Graph of the exponential function

exponential function1When working with functions, which involve the enhancement operation or a variable like power, they are called exponential functions. Exponential functions are generally expressed as follows:

y (x) = kax

Where, k is a real number, a is a positive number different from one and x, in addition to being the variable, is the power.

To graph an exponential function, it is important to remember the power property that says that every number raised to zero is equal to one, that is, to0 = 1. So, being the increasing or decreasing graph it will always cut to the y axis at 1.


Every function f: R → R such that y (x) = ax , where a is positive but different from one, is called the exponential function.


  • Like0 = 1, the curve passes through the point (0,1).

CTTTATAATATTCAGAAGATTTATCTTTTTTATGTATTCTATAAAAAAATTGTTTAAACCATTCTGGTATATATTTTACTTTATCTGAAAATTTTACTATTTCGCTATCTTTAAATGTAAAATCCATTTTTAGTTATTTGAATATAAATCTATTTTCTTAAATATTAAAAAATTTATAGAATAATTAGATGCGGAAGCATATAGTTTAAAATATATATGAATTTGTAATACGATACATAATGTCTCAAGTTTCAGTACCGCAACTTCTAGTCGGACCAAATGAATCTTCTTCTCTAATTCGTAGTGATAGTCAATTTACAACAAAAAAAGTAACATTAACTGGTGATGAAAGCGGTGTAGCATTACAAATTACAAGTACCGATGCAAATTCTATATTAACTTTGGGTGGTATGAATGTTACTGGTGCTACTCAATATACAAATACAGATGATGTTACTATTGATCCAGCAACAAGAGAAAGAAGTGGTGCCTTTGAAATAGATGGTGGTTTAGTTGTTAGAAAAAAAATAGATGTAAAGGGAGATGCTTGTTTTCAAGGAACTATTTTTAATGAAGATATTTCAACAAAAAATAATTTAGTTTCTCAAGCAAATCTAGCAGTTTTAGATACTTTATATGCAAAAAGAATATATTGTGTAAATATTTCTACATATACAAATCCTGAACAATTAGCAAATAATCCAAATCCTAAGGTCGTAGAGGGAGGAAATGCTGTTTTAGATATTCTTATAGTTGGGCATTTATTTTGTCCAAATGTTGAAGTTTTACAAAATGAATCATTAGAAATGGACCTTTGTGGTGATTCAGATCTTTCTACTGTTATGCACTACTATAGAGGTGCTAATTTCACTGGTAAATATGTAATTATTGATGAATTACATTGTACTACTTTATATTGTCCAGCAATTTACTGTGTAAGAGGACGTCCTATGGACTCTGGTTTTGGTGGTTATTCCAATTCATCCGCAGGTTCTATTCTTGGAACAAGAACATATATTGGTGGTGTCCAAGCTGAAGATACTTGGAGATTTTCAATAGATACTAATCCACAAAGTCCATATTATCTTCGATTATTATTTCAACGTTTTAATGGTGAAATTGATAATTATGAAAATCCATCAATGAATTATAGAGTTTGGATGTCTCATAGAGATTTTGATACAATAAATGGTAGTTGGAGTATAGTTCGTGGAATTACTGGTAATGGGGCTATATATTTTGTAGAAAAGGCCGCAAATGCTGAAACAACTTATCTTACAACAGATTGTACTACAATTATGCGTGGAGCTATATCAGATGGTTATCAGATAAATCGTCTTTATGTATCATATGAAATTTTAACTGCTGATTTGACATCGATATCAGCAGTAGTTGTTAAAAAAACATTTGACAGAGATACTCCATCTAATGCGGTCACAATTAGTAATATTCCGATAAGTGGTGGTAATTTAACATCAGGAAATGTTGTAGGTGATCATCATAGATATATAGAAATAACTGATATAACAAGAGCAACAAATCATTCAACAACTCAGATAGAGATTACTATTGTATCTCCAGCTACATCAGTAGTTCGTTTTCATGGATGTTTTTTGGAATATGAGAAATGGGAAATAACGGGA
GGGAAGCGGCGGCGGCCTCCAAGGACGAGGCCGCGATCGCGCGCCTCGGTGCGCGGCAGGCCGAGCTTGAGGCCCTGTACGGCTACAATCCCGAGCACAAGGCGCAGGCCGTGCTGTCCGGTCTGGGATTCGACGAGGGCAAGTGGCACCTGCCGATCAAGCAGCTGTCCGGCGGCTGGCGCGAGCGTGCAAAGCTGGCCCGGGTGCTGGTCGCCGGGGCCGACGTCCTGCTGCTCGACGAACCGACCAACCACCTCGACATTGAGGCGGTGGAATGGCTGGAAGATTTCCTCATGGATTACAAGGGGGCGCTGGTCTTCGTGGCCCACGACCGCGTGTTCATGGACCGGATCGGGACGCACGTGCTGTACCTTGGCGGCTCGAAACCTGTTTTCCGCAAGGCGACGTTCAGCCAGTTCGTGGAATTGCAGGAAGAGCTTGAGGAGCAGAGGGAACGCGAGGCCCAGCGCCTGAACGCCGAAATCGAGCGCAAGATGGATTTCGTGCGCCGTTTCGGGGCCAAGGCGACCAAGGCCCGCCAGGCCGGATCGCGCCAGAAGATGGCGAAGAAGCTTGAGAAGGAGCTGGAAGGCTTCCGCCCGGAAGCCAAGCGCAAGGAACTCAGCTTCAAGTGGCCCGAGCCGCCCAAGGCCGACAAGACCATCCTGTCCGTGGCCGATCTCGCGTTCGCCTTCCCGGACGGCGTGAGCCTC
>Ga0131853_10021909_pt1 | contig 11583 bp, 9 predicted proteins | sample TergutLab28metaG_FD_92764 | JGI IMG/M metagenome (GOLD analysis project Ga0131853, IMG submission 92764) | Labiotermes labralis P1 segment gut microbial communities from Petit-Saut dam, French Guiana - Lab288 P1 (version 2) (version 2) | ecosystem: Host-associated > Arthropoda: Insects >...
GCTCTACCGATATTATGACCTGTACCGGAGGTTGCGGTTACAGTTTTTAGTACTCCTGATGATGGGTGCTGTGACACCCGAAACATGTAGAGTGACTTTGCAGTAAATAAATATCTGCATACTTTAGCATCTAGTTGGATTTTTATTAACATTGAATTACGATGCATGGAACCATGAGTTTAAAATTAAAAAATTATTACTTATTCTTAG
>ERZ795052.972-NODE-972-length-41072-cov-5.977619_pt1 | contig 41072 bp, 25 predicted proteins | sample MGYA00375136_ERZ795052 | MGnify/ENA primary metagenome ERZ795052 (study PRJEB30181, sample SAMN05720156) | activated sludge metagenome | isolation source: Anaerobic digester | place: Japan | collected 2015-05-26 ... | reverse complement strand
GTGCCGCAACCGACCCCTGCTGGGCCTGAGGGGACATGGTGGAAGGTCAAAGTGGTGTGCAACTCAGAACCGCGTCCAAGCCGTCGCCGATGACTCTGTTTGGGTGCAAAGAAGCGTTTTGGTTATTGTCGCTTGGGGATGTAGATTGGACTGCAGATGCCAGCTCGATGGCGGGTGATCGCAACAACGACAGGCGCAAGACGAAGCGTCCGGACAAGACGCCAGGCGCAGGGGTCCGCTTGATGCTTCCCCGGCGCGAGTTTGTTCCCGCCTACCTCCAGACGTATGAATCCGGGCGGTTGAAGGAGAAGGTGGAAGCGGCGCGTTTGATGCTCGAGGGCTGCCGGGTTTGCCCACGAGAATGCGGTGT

• Like1 = a, the curve passes through point (1, a).
  • The value of y in the expression y = ax for any number in the set R is always a positive number and can never be zero.
  • The curve never cuts the x axis.
  • When a> 1 the curve is strictly increasing.
  • When at <1 the curve is strictly decreasing.

exponential function

The exponential function is always positive, therefore its domain will be from (-∞, + ∞) and its range from (0, + ∞).

Example: graph the following function f (x) = 2(1-x) and determine your domain and range.

The fact that the variable in the function is found as a power, confirms that this function is exponential.

The function can be rewritten as follows:

f (x) = 2- (x-1)

Recalling the power property at-1 = 1 / a, then:

f (x) = 1/2(x-1)

We observe that the base of this exponential function is less than one, therefore its graph is decreasing. But in order to graph it, we must know at what point it intersects the axis and, for this, we will substitute the value x = 0 in the function:

f (x) = 1/2(0-1)

f (x) = 1/2-1

Applying the power property 1 / a = a-1, so:

f (x) = 2

The function cuts the y-axis at 2. Let's look at the graph:

exponential function2

Function domain: (-∞, + ∞)

Function range: (0, + ∞)